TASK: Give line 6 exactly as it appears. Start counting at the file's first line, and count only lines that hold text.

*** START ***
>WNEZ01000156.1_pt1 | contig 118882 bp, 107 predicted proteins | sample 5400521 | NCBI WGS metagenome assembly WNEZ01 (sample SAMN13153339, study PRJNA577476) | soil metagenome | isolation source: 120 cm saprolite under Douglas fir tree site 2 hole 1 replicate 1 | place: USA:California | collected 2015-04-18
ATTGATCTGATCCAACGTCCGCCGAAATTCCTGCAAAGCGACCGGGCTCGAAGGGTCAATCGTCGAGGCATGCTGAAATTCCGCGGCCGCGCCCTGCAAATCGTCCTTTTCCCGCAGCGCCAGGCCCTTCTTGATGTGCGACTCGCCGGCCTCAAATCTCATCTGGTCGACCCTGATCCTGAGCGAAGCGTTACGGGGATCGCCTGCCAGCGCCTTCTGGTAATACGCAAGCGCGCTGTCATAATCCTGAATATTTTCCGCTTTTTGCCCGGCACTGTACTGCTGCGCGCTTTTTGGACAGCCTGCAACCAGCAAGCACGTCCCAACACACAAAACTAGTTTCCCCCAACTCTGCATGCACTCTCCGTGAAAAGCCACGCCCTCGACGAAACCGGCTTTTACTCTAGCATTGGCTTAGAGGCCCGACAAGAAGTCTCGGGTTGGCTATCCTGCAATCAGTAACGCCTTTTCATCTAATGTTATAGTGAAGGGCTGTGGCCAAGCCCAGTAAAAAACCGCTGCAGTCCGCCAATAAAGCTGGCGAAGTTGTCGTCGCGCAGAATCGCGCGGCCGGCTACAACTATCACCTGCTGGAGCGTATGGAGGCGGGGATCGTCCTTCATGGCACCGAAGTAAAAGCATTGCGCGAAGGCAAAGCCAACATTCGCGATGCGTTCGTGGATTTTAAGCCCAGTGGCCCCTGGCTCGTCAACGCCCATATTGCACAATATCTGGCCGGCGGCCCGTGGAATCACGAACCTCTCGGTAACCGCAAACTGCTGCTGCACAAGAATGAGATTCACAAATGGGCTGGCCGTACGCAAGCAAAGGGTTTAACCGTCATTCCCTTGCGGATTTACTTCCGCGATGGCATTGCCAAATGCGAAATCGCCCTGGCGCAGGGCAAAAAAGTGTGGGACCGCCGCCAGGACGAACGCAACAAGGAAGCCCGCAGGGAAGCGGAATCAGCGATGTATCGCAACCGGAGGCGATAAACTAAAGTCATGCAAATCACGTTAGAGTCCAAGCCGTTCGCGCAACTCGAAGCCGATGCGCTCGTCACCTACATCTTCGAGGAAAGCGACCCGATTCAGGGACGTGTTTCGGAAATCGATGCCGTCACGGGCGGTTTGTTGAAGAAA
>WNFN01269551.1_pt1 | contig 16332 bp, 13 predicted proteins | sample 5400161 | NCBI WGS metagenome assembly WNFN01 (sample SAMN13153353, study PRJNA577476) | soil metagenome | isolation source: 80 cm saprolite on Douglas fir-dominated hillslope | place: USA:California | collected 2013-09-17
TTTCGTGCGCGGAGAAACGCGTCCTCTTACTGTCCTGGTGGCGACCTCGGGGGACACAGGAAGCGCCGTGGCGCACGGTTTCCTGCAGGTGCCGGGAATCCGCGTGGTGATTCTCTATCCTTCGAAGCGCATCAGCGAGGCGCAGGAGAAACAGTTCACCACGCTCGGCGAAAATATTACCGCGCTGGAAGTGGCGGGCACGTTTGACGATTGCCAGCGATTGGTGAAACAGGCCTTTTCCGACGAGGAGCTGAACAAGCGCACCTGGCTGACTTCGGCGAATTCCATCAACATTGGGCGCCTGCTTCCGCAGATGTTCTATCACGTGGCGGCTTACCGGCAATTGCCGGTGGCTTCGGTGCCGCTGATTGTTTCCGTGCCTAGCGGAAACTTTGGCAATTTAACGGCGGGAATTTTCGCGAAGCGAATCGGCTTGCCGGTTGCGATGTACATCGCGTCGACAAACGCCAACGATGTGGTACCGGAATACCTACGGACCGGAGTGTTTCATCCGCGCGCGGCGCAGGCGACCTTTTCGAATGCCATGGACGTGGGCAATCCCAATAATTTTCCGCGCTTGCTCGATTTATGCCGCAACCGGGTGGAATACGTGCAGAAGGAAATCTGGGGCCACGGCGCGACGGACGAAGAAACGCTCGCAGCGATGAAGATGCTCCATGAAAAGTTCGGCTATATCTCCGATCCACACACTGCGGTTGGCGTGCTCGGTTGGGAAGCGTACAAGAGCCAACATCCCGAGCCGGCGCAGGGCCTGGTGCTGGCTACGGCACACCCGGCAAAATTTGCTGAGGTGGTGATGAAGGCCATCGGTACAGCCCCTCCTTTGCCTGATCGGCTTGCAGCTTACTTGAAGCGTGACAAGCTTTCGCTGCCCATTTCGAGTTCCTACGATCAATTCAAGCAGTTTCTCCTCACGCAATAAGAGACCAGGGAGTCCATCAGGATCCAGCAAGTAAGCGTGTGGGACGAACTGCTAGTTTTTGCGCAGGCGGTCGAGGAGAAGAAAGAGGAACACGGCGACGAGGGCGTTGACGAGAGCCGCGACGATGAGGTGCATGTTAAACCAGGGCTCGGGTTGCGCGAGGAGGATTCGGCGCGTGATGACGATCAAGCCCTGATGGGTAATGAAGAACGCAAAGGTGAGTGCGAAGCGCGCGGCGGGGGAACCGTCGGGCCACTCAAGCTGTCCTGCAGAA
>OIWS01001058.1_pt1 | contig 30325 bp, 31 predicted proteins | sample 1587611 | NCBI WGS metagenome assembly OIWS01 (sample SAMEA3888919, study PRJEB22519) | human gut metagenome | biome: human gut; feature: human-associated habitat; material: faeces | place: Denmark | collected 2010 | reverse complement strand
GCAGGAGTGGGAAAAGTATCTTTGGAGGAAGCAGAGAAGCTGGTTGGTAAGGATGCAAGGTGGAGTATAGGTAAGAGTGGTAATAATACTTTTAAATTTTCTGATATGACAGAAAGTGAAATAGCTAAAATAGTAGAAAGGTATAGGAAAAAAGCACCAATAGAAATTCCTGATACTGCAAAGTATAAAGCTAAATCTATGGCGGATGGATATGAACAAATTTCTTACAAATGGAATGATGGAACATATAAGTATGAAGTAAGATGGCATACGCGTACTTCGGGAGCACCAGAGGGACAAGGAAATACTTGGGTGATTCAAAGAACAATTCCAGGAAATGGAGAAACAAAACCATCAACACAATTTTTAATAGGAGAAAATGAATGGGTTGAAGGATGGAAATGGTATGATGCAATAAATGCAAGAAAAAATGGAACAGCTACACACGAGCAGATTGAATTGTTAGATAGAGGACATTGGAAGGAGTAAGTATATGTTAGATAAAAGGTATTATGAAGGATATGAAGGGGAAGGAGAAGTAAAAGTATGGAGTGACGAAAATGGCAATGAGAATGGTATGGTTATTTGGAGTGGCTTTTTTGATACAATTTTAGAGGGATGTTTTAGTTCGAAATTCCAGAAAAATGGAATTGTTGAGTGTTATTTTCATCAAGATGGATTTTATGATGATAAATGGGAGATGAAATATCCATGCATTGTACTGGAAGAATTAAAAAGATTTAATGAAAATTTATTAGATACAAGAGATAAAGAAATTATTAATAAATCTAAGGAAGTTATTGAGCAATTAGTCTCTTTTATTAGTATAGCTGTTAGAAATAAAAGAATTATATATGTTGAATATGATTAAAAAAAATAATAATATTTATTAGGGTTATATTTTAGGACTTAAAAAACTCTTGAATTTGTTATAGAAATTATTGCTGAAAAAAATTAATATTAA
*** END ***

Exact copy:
GCAGGAGTGGGAAAAGTATCTTTGGAGGAAGCAGAGAAGCTGGTTGGTAAGGATGCAAGGTGGAGTATAGGTAAGAGTGGTAATAATACTTTTAAATTTTCTGATATGACAGAAAGTGAAATAGCTAAAATAGTAGAAAGGTATAGGAAAAAAGCACCAATAGAAATTCCTGATACTGCAAAGTATAAAGCTAAATCTATGGCGGATGGATATGAACAAATTTCTTACAAATGGAATGATGGAACATATAAGTATGAAGTAAGATGGCATACGCGTACTTCGGGAGCACCAGAGGGACAAGGAAATACTTGGGTGATTCAAAGAACAATTCCAGGAAATGGAGAAACAAAACCATCAACACAATTTTTAATAGGAGAAAATGAATGGGTTGAAGGATGGAAATGGTATGATGCAATAAATGCAAGAAAAAATGGAACAGCTACACACGAGCAGATTGAATTGTTAGATAGAGGACATTGGAAGGAGTAAGTATATGTTAGATAAAAGGTATTATGAAGGATATGAAGGGGAAGGAGAAGTAAAAGTATGGAGTGACGAAAATGGCAATGAGAATGGTATGGTTATTTGGAGTGGCTTTTTTGATACAATTTTAGAGGGATGTTTTAGTTCGAAATTCCAGAAAAATGGAATTGTTGAGTGTTATTTTCATCAAGATGGATTTTATGATGATAAATGGGAGATGAAATATCCATGCATTGTACTGGAAGAATTAAAAAGATTTAATGAAAATTTATTAGATACAAGAGATAAAGAAATTATTAATAAATCTAAGGAAGTTATTGAGCAATTAGTCTCTTTTATTAGTATAGCTGTTAGAAATAAAAGAATTATATATGTTGAATATGATTAAAAAAAATAATAATATTTATTAGGGTTATATTTTAGGACTTAAAAAACTCTTGAATTTGTTATAGAAATTATTGCTGAAAAAAATTAATATTAA